A major vulnerability rocked Tweetdeck, the popular social media management tool owned by Twitter, Wednesday.

Tweetdeck initially confirmed the issue via tweet, naturally, and advised users to log out out of the platform and log back in to fix the problem.


But then Tweetdeck took down their services entirely so they could "assess" the issue.


The issues appears to have been a javascript cross-site scripting, or XSS, error primarily affecting users accessing the platform via Google's Chrome browser. Basically, that means if a Tweet contained javascript, the platform would automatically run it.

A lot of users seemed to be using it to make the site deliver funny messages -- like this one the reporter received:

(Andrea Peterson/Washington Post)

But experts say a savvier scripter could do more nefarious things. Mikko Hypponen, the chief research officer at F-Secure who discovered a similar cross-site scripting error in Tweetdeck back in 2011, says this kind of issue could be used to make users share tweets linking to malicious content -- or even be used to spread a worm-like attack where a user is forced to send tweets that direct others to do the same.

Indeed, Trey Ford, a global security strategist at cybersecurity company Rapid7, says his company is seeing that problem already.

Twitter's 140-character limit isn't a barrier to this type of issue, Hypponen says, because the script could just refer a user to a run javascript that is remotely hosted elsewhere on the web. Scott Montgomery, vice president of public sector solutions at cybersecurity firm McAfee, agrees with Hypponen that 140 characters "is plenty" for a cross-site script attack to link off to remotely hosted code, but he doesn't think the Tweetdeck bug is as serious as some other major vulnerabilities in the news lately, like Heartbleed.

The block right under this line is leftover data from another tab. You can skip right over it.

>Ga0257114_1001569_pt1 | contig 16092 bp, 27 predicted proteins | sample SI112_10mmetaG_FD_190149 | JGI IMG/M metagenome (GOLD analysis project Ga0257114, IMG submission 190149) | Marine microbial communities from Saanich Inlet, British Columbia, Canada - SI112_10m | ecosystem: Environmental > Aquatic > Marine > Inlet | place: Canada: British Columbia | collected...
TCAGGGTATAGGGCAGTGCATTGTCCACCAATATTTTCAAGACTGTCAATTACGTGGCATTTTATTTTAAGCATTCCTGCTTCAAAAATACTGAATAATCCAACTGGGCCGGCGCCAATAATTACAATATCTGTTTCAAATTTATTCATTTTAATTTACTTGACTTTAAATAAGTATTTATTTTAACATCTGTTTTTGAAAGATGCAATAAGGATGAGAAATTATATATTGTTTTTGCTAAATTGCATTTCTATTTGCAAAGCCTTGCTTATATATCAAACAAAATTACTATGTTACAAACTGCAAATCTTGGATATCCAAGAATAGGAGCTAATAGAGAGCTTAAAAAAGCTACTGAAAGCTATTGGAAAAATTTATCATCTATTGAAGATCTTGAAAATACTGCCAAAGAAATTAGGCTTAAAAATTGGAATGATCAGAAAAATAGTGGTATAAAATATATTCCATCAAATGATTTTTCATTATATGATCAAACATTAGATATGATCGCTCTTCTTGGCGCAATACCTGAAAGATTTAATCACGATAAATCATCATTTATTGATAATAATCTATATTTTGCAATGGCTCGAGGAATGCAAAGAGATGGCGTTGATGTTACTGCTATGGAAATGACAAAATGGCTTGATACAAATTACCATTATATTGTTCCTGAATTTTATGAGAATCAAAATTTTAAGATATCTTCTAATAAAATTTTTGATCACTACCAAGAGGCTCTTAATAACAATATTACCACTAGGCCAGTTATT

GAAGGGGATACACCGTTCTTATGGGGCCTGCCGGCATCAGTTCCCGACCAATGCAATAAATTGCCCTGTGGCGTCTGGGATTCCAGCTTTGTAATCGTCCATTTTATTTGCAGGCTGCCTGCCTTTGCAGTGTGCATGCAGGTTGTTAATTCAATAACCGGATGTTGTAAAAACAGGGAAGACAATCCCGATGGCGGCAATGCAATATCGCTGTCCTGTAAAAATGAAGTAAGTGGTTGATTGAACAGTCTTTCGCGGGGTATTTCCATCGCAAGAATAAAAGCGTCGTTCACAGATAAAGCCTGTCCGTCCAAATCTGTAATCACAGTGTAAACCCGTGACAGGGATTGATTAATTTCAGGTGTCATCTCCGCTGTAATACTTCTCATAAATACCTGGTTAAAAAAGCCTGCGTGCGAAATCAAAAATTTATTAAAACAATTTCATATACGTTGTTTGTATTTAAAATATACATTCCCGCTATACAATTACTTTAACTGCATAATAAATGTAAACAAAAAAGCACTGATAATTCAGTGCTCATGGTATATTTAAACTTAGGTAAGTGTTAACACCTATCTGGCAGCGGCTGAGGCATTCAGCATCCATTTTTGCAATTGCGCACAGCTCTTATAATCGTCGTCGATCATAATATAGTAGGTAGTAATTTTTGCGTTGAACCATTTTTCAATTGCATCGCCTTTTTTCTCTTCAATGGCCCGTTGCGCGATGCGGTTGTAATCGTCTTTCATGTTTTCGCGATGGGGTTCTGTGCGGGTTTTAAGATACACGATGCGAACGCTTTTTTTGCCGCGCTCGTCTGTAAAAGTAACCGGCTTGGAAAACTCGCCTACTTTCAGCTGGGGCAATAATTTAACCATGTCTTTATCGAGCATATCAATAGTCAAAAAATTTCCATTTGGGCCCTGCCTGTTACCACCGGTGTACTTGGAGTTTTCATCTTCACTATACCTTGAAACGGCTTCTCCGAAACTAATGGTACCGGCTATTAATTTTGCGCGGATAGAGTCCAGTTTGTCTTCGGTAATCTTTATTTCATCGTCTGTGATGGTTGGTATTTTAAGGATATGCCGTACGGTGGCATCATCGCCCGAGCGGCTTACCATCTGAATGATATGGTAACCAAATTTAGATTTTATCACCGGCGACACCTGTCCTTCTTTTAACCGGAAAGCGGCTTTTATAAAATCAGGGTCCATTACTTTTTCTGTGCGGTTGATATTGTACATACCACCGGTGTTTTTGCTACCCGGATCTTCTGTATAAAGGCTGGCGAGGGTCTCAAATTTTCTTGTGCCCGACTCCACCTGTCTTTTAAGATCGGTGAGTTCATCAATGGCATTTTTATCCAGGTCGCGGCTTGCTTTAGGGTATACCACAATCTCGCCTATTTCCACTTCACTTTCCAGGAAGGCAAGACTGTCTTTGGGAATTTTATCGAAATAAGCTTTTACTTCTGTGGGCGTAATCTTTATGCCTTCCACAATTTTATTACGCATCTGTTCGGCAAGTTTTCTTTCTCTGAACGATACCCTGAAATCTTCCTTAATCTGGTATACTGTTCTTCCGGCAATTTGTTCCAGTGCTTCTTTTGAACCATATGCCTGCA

Plus, he says, Twitter responded very quickly to the issue. "The time between when the exploit was announced and when the fix came was actually pretty short," Montgomery noted. However, the real question, he says, is just how long the code remained in the wild and who may have been exploiting it during that time.

Update: Tweetdeck is now back online -- and has tweeted that it has verified its security fix.